Sunday, October 14, 2018

12th Class: Meaning-Making

In each of the three theories discussed so far in this class, including other theories we might have mentioned, the interpretation in each case relates to the way participants learn to manage role-playing games.  RPGs are interpreted as story-driven because they draw on the story telling process that has always been there in our communications with each other ~ but role-playing seems to enhance that importance.  RPG players are interpreted as heroes because positive games result when we act morally and with respect towards others ~ which has always been true, but role-playing seems to make this more evident than usual.  And RPGs are interpreted as goal-driven because we have always strived towards goals, largely by describing our personal narratives in purposeful ways rather than as unpleasant random statements.

Role-playing games simply reflects normal human behaviours.  We are story-tellers, whenever we communicate or express what matters to us.  We may not always pursue an heroic course but we know perfectly well what's expected; and when in the company of others we present ourselves as the sort of people who would do what's expected.  And we are goal-oriented; in many ways, our biology makes us so.  We are not interpreting the game with these ideas.  We are interpreting the way we play the game.  We are holding up a mirror and thinking it is something else.

We should not interpret this as a negative approach.  It is, essentially, what psychologists call "meaning-making," a process that we develop at the youngest age, which we carry with us continuously, as we seek to make sense of situations, relationships or ideas we don't fully grasp.  We look for frameworks that will help us understand these things; and like our Novice learning an RPG, we start with conventions as children, then move onto axioms we create ourselves and finally, if we are so motivated, we begin to see how other people view the world and establish precepts that enable us to make decisions from multiple possible options.  This is how we as humans become proficient as humans.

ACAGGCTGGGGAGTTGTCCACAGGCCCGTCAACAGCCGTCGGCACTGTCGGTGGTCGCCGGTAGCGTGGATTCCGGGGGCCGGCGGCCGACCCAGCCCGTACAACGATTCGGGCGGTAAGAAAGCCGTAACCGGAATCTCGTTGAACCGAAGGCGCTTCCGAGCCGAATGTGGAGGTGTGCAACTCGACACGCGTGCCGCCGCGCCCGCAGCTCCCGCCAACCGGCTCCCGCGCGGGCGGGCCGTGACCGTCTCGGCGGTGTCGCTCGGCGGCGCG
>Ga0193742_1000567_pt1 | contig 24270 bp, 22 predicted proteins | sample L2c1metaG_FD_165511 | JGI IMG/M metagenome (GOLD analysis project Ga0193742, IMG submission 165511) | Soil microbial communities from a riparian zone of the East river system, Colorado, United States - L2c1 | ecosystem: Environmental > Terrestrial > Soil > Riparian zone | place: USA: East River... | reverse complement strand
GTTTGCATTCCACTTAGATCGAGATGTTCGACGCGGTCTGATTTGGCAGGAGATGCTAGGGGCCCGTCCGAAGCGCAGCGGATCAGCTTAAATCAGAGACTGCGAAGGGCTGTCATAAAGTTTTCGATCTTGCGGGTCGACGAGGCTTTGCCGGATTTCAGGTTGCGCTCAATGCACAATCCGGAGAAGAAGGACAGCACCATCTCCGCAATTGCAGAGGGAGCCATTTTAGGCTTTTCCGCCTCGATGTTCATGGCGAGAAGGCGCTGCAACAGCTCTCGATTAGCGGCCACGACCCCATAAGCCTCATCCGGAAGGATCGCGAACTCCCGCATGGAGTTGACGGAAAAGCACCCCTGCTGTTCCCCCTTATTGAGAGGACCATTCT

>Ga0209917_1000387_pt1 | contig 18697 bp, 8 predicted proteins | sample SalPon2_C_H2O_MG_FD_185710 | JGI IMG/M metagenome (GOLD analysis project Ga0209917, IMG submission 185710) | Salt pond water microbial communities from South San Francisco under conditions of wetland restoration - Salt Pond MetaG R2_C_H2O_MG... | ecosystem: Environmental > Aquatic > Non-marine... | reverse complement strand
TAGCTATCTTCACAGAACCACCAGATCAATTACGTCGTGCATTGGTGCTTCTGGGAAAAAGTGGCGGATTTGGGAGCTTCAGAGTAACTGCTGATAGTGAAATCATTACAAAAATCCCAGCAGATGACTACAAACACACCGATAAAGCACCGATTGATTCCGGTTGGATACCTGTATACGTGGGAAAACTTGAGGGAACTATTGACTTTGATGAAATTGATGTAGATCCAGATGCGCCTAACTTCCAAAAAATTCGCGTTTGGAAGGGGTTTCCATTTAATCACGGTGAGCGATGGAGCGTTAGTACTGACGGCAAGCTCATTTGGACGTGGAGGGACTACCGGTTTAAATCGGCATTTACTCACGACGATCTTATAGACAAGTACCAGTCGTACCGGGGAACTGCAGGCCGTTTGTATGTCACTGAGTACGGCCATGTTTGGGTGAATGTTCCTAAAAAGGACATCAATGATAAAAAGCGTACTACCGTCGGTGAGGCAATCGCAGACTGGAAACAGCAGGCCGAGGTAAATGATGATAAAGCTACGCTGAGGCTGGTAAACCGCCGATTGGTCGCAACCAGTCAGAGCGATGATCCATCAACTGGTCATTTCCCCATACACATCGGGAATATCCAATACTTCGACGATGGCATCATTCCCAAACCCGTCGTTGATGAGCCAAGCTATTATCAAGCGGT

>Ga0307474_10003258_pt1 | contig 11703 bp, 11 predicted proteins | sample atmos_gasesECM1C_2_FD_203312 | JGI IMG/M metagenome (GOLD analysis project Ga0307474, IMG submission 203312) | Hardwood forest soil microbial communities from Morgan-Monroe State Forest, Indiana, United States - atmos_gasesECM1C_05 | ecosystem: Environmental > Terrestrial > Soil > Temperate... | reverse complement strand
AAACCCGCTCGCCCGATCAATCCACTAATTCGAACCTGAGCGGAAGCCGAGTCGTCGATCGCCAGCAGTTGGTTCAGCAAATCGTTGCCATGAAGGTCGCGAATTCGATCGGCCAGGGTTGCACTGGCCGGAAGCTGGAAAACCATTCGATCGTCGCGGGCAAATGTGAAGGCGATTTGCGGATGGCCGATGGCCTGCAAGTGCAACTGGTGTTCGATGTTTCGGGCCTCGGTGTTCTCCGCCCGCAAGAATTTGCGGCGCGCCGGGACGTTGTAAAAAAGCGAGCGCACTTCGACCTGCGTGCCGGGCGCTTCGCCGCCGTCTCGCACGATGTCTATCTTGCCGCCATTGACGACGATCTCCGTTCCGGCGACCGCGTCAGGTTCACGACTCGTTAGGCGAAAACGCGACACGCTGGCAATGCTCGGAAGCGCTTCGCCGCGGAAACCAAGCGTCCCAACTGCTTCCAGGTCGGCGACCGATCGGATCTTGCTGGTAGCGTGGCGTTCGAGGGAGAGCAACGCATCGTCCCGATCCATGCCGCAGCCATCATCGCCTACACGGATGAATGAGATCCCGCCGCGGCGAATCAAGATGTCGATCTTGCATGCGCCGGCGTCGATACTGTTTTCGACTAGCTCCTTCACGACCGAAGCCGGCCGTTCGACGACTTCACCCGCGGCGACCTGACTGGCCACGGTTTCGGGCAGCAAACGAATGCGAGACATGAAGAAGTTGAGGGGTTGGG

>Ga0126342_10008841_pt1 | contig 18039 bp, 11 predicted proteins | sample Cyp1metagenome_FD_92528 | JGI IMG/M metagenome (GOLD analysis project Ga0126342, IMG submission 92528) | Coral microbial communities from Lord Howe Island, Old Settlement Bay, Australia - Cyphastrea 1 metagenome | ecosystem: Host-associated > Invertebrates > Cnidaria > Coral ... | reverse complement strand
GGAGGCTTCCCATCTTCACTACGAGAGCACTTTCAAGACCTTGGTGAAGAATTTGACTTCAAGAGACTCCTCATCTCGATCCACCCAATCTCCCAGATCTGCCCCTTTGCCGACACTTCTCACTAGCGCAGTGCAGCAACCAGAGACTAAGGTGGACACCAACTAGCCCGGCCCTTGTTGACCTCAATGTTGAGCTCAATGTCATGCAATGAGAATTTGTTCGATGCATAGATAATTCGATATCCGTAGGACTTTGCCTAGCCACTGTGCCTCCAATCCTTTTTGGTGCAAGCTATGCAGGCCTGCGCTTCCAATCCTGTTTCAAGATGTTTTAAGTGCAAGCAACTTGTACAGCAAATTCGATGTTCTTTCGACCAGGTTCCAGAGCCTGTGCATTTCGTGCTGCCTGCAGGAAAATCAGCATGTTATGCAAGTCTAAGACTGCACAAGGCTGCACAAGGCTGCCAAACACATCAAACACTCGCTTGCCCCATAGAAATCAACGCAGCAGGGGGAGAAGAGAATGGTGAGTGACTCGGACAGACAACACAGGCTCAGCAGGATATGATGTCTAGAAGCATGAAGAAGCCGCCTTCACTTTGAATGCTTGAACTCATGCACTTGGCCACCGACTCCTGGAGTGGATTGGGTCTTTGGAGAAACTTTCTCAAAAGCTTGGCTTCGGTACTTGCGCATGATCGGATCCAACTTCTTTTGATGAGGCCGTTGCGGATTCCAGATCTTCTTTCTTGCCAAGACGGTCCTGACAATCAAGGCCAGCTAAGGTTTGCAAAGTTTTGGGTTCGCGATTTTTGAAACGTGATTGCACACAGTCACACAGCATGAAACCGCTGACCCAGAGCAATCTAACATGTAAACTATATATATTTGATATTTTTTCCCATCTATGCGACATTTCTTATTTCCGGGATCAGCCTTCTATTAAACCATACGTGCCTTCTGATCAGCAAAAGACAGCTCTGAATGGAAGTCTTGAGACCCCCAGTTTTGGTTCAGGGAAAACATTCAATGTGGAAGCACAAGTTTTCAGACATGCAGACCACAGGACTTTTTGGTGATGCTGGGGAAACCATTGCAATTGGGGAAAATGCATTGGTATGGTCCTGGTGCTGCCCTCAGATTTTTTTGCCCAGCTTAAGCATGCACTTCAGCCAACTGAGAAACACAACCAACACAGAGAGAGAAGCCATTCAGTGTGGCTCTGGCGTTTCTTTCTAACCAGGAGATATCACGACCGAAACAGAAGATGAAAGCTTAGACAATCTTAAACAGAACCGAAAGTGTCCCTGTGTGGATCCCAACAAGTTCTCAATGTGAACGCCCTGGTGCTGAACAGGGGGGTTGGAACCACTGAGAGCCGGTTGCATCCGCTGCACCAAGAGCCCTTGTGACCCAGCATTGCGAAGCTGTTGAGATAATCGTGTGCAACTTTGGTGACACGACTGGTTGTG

Let us step back and consider an early issue that arises as we first become acquainted with role-playing: our relationship to the rules of the game.  Initially, due to the number of rules involved and our lack of experience, we will view the rules with a "surface" interpretation, much like studying for exams that demand quick answers.

We focus on the words, accept each rule as written, with some assumption that it will become clear later.  We view the individual rules as separate bits of data, having little to do with one another.  We give considerable credence to the rule source; we interpret the rules as the meaning, bestowing innate, inviolable knowledge to the writer of the rules, presuming that the writer cannot possibly have failed to make the meaning clear when wrestling with the language.

This surface learning begins to break down when others in our association begin to interpret the rules differently than ourselves; and at once we set up standards by which the rules ought to be interpreted, which in turn become conventions for new players.  We are making meaning out of the rules in a way that satisfies the immediate needs of the game, but fails to engage with deeper issues and concepts that underlie the rules ~ the very purposes that the rules were originally written to serve.  We need to ask ourselves, were the rules written to establish the rules themselves, or were the rules written to enable the full dimensions of the game to be played?